Saturday, April 10, 2010

Bearing Children in the Wilderness: Sariah, Nehi's Sisters, and Ishmael's Daughters

There were 9 (at least) amazing women who traveled for over 8 years in the wilderness with Lehi and his family-- Sariah, Nephi's sisters (2 Nephi 5:6 ), Ishmael's wife, and her five daughters who married Zoram, Laman, Lemuel, Sam and Nephi. Nephi tells us that these women "...suffered all things, save it were death" (1 Ne. 17: 20) which included toiling while big and heavy with child, bearing children in the wilderness, starving, not having enough to feed their children, loosing loved ones, and many other hardships. It is important to remember that these women weren't the pioneering, live in a tent, cook outdoors, kill your own food, and wear animal skins type of women. They were rich, pampered Jerusalem ladies who had probably never had to lift a finger most of their lives. We know that Lehi was a man of wealth and substance in Jerusalem and it is likely that Ishmael was as well. Before leaving Jerusalem these women would have had very comfortable lives with lots of servants, nice houses, fancy clothes, and expensive foods. I'm sure that when they envisioned their futures they didn't see themselves trekking across the wilderness nine months pregnant and eating raw meat.

Yet because they had faith in God and in His chosen prophet they left their homes, family, friends behind in Jerusalem and took a leap of faith into the wilderness. In the wilderness God pushed them to their utmost limits spiritually and physically. At one point or another they all had their moments of weakness and doubt but they clung firmly to their faith and in the end.... they did it. They overcame their doubts and became spiritually stronger. Yet maybe even more significantly, they were able to endure their physical trials and they became physically stronger; so strong that Nephi wrote this about them, "... our women...were strong, yea, even like unto the men." (1 Ne. 17: 2)


"Daughters in the Wilderness" from realheroposters.com

I think that one of the most beautiful things that these women's birth stories teach us is that women are strong... spiritually and physically. In my post "Appreciating the Physicality of Birth" I wrote this which I think fits beautifully in with these Book of Mormon women's experiences:

"For most women pregnancy, labor and birth are the hardest things they will ever do physically. Carrying and giving birth to a child requires a great deal of endurance, faith in your body's ability, listening to and trusting your body, learning how to handle pain, learning to let go, sheer strength and willpower. Most women wouldn't ever stretch their bodies and their souls in that sort of physical way (I make an exception for marathoners and other athletes) unless they were asked to. God didn't have to design childbirth to be physically hard, but he did. I think it is because He knew that his spiritually minded daughters needed to learn eternal lessons that could only be learned by learning to listen to their physical selves and learning to trust their bodies."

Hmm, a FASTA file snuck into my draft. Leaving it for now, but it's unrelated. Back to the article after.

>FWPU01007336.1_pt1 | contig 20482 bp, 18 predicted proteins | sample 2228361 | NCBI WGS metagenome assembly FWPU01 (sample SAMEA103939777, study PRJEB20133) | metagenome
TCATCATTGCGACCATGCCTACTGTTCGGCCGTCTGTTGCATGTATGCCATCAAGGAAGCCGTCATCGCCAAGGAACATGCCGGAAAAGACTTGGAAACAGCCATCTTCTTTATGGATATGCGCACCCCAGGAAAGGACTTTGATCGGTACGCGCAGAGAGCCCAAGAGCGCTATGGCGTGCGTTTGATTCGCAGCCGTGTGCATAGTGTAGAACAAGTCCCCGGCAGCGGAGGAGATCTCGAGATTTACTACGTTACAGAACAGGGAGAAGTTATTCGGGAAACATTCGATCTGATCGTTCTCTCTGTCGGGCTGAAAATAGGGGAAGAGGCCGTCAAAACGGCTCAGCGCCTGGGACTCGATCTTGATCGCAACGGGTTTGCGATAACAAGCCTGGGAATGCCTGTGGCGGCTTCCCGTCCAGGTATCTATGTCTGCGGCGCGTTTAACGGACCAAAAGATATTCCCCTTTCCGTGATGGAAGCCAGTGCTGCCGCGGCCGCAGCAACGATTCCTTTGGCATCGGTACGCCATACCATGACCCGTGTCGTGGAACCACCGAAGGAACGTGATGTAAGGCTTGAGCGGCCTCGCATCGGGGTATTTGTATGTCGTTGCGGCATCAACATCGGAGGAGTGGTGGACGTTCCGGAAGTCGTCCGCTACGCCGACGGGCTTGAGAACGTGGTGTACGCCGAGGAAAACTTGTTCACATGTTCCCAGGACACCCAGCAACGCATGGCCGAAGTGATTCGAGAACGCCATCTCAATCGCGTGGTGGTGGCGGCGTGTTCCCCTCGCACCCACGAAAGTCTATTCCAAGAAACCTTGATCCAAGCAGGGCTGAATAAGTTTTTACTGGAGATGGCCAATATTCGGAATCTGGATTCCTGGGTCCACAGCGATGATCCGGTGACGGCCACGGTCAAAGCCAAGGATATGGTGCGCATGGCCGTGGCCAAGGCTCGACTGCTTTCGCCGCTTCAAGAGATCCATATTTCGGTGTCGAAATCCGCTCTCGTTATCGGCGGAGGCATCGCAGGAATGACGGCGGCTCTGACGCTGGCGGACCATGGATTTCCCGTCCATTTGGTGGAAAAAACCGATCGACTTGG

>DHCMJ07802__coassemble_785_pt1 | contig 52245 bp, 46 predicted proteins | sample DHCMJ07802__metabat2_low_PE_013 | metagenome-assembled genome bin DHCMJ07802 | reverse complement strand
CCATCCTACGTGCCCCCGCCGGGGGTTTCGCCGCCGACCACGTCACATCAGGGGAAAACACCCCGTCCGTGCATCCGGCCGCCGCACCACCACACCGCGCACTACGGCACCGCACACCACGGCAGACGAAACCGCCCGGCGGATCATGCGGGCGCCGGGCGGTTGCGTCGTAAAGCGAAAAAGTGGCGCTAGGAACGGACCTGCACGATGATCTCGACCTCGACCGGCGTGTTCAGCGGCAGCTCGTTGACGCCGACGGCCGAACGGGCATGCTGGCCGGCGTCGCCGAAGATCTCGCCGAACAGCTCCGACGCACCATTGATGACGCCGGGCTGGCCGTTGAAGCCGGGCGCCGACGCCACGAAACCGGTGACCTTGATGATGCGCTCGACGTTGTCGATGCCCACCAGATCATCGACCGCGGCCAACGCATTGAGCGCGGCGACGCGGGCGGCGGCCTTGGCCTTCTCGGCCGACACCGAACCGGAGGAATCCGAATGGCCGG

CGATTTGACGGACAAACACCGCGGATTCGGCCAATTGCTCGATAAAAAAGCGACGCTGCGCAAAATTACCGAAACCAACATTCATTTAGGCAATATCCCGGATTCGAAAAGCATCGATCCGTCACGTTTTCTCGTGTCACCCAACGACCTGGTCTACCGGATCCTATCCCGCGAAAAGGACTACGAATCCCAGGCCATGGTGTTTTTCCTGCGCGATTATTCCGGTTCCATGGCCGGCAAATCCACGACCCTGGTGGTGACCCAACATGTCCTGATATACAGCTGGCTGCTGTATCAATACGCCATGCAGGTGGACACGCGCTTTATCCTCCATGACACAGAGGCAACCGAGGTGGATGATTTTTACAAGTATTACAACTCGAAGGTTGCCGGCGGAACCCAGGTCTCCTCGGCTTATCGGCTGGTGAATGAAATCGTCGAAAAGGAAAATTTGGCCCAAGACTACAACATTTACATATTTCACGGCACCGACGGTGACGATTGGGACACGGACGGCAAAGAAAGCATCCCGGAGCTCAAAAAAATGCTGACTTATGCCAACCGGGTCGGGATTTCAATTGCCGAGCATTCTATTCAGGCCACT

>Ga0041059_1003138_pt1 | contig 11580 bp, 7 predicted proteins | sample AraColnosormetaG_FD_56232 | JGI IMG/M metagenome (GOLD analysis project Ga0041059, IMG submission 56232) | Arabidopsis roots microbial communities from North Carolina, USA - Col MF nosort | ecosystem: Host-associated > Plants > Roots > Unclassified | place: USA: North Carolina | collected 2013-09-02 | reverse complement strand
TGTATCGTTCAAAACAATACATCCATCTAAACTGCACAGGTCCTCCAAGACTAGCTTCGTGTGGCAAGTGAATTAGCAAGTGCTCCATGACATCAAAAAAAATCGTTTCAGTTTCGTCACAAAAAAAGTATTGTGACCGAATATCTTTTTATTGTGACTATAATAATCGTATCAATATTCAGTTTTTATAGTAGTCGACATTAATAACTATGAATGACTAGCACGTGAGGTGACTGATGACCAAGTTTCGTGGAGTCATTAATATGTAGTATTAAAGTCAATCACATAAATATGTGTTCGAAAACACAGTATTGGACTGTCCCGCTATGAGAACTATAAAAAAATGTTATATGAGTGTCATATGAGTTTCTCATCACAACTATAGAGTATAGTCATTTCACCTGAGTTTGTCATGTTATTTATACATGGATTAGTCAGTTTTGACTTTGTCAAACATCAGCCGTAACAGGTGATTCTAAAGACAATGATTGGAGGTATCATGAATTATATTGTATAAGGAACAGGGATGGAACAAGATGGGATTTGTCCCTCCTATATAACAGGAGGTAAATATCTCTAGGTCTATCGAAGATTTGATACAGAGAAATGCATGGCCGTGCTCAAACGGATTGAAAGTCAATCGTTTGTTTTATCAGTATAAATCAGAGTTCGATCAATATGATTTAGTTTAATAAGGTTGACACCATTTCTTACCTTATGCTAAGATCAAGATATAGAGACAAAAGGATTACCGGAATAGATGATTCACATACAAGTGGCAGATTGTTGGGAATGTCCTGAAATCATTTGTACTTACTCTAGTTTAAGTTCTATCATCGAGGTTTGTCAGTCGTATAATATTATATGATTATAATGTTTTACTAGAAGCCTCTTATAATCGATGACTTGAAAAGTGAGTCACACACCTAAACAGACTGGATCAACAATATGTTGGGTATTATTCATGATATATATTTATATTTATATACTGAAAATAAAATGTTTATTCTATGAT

The process of becoming a mother often pushes us to the limits of what we think we can endure; it strips us down to what we are at the core. What we learn by suffering, enduring and overcoming in our mortal bodies is important to our eternal souls. These women's stories teach us that we shouldn't shy away from or be scared of challenges which push us physically because they are often a catalyst for spiritual growth. When women learn to trust to God, put their faith in him, and take a leap out of their comfort zone they often discover their inner strength and realize that they can do anything...even give birth to babies in the wilderness.

Questions to think about:

  • Take a second to imagine what it would be like walking across the desert nine months pregnant. Think about where these women would have given birth, who they would have been surrounded by, and who would have delivered their babies? What would their labors and births would have looked like? Imagine them holding their babies for the first time. Imagine them strapping their babies onto their backs and continuing on their journey. What sort of strength can you gain from their experiences and stories?
  • Did your birth experiences take you out of your "comfort level"? Did they strengthen you physically? Spiritually?
  • Why is motherhood a physically demanding calling? Why didn't God make it easy and pain free?

3 comments:

  1. Wonderful post! I love anything that reminds me of the strength we women have. Thank you!

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  2. I love this: "What we learn by suffering, enduring and overcoming in our mortal bodies is important to our eternal souls." And the whole post, of course. These are all going in the book, right? :-)

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  3. I love this post! It is so nice to read of the positive influence that women had in the scriptures. I like this poster too. I might need to get it for my girls!

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